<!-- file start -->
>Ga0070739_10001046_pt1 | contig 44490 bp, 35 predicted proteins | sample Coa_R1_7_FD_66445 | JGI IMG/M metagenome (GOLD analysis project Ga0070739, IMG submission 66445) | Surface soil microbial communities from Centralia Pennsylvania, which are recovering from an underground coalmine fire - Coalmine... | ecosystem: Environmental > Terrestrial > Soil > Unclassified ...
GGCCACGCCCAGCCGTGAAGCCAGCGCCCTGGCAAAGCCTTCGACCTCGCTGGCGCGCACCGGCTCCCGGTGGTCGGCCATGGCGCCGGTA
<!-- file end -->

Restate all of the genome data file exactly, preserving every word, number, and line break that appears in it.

>Ga0070739_10001046_pt1 | contig 44490 bp, 35 predicted proteins | sample Coa_R1_7_FD_66445 | JGI IMG/M metagenome (GOLD analysis project Ga0070739, IMG submission 66445) | Surface soil microbial communities from Centralia Pennsylvania, which are recovering from an underground coalmine fire - Coalmine... | ecosystem: Environmental > Terrestrial > Soil > Unclassified ...
GGCCACGCCCAGCCGTGAAGCCAGCGCCCTGGCAAAGCCTTCGACCTCGCTGGCGCGCACCGGCTCCCGGTGGTCGGCCATGGCGCCGGTA